The highlight of the hike is to go out on the rocky shoreline to collect shells and explore the tide pools. A falling tide is the best time to explore tidepools. Remember to return anything you remove from a tidepool.

This is an easy trail and a great hike for small children, but it is popular and it can get crowded. There is limited parking at the trailhead.

  • Ship Harbor Nature Trail:

This 1.2 mile figure "8" loop trail is about 0.5 miles past Wonder Land Trail on Rt. 102A. While listed as an "Easy" trail, it is a more difficult than Wonderland. Most of the hike is through a pine forest. At the far end is a rocky headland with a few steps and rocks that you will have to climb up and down. No significant elevation change, but not a flat walk.

The shoreline is a more rugged than Wonder Land and offers views of the Duck Islands, Great Cranberry Island, and Ship Harbor.

There is parking at the trailhead as well as comfort facilities.

After your hikes, rather than returning back by the same route, continue on Rt. 102A to my favorite lighthouse, Bass Harbor Head Lighthouse (see photo below).

Afterward your visit to the lighthouse, follow Rt. 102A through Bass Harbor, home of the ferry to Swan's Island. Just past Bass Harbor, you can bear right onto Maine Rt. 102 and head back toward Southwest Harbor and further on to the crowds on the other side of the island. Or, you can bear left through Tremont to Bernard and enjoy a lobster dinner on the water at Thurston's Lobster Pound.

On your way back through Southwest Harbor, check out the Oceanarium on Clarke Point Road, just before the Coast Guard Station.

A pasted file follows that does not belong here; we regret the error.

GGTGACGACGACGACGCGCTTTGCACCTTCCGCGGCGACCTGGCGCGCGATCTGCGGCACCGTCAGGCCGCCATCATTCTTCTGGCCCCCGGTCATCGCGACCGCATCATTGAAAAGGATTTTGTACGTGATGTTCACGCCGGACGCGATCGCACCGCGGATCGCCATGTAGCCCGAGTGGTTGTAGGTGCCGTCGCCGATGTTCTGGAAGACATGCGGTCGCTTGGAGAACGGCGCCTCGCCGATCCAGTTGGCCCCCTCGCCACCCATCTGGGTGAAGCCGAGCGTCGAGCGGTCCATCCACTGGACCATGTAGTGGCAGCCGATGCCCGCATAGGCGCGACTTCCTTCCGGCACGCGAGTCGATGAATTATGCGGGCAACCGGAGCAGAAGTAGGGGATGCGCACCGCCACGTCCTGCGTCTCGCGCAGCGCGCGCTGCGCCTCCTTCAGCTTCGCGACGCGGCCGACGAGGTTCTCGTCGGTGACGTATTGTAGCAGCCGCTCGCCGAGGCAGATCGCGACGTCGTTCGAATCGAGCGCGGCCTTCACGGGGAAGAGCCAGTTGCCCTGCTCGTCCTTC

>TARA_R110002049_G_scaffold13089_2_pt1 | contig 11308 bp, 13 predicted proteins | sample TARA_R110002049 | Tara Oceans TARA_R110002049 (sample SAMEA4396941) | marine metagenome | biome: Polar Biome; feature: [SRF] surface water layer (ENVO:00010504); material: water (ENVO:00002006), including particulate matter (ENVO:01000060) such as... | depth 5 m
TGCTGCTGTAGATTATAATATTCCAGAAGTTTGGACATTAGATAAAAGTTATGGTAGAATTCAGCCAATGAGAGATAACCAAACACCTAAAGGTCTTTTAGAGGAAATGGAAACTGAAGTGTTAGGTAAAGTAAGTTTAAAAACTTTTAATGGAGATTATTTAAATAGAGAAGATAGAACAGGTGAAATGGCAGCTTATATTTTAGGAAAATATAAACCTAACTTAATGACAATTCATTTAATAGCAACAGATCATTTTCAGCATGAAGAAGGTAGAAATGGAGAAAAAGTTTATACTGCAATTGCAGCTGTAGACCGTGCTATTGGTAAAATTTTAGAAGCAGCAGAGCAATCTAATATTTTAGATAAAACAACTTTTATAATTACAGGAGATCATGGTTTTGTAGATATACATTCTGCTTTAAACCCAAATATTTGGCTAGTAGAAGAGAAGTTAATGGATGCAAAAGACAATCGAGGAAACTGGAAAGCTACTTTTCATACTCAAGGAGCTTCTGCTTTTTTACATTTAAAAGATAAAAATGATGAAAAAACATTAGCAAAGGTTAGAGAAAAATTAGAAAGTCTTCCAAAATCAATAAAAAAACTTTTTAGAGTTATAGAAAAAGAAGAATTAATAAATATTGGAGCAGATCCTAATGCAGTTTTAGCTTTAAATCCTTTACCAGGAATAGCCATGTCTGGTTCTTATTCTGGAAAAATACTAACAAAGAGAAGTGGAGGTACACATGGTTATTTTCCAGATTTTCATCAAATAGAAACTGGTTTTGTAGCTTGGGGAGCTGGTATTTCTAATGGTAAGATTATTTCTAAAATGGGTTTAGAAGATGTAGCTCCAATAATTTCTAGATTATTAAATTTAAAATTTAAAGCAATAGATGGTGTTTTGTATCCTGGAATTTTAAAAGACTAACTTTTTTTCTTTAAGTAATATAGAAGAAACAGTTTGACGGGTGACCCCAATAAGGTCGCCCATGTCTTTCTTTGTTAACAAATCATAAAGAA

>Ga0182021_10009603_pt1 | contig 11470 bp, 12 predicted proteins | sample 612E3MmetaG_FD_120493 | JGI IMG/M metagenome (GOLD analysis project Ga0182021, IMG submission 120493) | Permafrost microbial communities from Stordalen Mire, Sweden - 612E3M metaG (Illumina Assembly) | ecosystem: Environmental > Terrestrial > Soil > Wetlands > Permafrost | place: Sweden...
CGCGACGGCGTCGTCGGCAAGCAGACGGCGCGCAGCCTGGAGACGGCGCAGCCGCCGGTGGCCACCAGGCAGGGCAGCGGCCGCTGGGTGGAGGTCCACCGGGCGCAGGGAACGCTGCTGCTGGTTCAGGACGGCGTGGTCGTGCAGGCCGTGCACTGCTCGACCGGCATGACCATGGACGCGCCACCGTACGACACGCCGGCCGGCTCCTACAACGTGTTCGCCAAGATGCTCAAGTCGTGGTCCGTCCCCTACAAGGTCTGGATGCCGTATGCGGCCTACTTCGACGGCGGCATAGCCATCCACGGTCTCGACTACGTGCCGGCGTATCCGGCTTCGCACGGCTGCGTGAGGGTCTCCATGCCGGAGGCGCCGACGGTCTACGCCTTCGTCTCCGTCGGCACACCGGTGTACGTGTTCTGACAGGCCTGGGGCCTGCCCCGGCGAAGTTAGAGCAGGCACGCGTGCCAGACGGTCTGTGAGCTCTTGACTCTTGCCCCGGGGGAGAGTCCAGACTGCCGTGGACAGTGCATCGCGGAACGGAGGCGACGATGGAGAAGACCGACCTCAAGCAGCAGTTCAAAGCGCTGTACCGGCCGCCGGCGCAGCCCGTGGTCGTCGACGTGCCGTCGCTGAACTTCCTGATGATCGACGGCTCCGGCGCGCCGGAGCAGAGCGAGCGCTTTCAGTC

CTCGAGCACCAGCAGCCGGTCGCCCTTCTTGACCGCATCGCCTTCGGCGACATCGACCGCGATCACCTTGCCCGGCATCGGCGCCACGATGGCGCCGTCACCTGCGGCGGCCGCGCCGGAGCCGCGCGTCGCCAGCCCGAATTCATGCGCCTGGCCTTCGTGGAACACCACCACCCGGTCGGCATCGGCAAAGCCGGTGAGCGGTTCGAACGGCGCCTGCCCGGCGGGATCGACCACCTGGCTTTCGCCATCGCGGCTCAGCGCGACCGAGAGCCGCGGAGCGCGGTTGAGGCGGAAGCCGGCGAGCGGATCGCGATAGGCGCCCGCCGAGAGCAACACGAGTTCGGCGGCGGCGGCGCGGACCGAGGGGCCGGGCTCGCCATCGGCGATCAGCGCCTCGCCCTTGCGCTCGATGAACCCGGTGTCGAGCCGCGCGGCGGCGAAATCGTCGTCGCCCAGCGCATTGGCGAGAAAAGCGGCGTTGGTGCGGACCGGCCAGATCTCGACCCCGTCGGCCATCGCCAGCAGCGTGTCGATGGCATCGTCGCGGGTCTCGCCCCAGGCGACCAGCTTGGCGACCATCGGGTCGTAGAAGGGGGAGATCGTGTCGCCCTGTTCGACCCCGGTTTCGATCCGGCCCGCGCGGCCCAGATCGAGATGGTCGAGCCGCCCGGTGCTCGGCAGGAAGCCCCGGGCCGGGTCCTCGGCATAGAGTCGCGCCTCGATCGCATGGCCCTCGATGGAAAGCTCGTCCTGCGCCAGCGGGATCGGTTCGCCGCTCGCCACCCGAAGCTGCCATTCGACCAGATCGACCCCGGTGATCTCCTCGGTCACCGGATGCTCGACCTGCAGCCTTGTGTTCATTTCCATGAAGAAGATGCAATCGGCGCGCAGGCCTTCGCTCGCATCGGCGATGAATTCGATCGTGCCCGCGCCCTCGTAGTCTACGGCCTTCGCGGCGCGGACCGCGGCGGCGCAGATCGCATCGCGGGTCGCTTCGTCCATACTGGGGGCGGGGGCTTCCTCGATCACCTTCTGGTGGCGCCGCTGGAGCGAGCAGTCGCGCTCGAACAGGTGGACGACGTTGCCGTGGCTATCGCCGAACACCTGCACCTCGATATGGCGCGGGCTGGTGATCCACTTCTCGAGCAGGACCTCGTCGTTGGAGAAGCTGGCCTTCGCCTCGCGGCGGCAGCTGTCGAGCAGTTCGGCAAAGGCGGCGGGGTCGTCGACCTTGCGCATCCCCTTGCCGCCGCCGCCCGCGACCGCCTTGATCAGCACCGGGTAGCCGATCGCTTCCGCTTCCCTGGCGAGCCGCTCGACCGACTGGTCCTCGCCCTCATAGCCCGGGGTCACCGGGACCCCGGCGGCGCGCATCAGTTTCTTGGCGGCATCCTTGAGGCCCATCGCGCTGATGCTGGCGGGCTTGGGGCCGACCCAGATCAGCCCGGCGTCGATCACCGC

Bass Harbor Head Lighthouse, My Favorite

Bass Harbor Head Lighthouse from the water.

Bass Harbor Head Lighthouse from the water.

Acadia National Park Highlights

© 2012 Mark Shulkosky


Albert S Wiley from New York on November 03, 2018:

Seems amazing. Would love to visit.

Michelle Dee from Charlotte, NC on October 27, 2015:

This looks like the perfect vacation to me. I especially love the Jordan Pond House area and Wonder Land and Ship Harbor area. I always wanted to visit Maine because it seems like such a beautiful state, and your photos are beautiful as well. I love the architecture found in the New England states. Thanks for sharing.

Mark Shulkosky (author) from Pennsylvania on September 08, 2015:

Thanks RTalloni. Glad you enjoyed the Hub.

RTalloni on September 07, 2015:

Thank you for this look at a beautiful place, and congrats on your Hub of the Day award for a neat post.

Mark Shulkosky (author) from Pennsylvania on September 07, 2015:

Thanks Roz P. Fewer crowds at ANP on the Quietside. Head on over to Southwest Harbor, Bass Harbor, and Bernard. Too bad more people are finding out about it.

Rose Pietras from New York on September 07, 2015:

You did a great job! I love Acadia National Park and the whole state. I like to go to places that are not as crowded.

Mark Shulkosky (author) from Pennsylvania on September 07, 2015: